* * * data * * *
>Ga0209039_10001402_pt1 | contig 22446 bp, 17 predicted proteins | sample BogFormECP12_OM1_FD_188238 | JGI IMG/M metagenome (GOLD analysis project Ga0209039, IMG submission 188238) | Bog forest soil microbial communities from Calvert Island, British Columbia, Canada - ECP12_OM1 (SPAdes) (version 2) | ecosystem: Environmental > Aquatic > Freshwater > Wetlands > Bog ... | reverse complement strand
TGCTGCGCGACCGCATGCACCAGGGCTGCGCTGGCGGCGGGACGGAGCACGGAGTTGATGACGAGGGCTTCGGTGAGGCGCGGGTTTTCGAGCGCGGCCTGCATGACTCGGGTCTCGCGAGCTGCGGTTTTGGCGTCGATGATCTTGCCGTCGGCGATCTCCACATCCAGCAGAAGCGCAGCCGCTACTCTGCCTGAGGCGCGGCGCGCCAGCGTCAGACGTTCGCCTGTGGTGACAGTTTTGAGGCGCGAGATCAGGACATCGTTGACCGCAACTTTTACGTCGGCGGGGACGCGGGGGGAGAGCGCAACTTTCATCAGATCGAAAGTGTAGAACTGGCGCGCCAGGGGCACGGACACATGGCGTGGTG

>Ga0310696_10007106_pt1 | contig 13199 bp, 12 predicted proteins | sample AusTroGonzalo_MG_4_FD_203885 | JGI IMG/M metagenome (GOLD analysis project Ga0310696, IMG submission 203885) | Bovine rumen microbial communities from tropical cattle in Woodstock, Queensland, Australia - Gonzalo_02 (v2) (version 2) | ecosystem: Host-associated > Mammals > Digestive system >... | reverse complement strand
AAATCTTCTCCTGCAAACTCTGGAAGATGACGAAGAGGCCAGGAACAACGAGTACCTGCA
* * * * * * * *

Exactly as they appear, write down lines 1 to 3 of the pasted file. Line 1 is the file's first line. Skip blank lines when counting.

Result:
>Ga0209039_10001402_pt1 | contig 22446 bp, 17 predicted proteins | sample BogFormECP12_OM1_FD_188238 | JGI IMG/M metagenome (GOLD analysis project Ga0209039, IMG submission 188238) | Bog forest soil microbial communities from Calvert Island, British Columbia, Canada - ECP12_OM1 (SPAdes) (version 2) | ecosystem: Environmental > Aquatic > Freshwater > Wetlands > Bog ... | reverse complement strand
TGCTGCGCGACCGCATGCACCAGGGCTGCGCTGGCGGCGGGACGGAGCACGGAGTTGATGACGAGGGCTTCGGTGAGGCGCGGGTTTTCGAGCGCGGCCTGCATGACTCGGGTCTCGCGAGCTGCGGTTTTGGCGTCGATGATCTTGCCGTCGGCGATCTCCACATCCAGCAGAAGCGCAGCCGCTACTCTGCCTGAGGCGCGGCGCGCCAGCGTCAGACGTTCGCCTGTGGTGACAGTTTTGAGGCGCGAGATCAGGACATCGTTGACCGCAACTTTTACGTCGGCGGGGACGCGGGGGGAGAGCGCAACTTTCATCAGATCGAAAGTGTAGAACTGGCGCGCCAGGGGCACGGACACATGGCGTGGTG

>Ga0310696_10007106_pt1 | contig 13199 bp, 12 predicted proteins | sample AusTroGonzalo_MG_4_FD_203885 | JGI IMG/M metagenome (GOLD analysis project Ga0310696, IMG submission 203885) | Bovine rumen microbial communities from tropical cattle in Woodstock, Queensland, Australia - Gonzalo_02 (v2) (version 2) | ecosystem: Host-associated > Mammals > Digestive system >... | reverse complement strand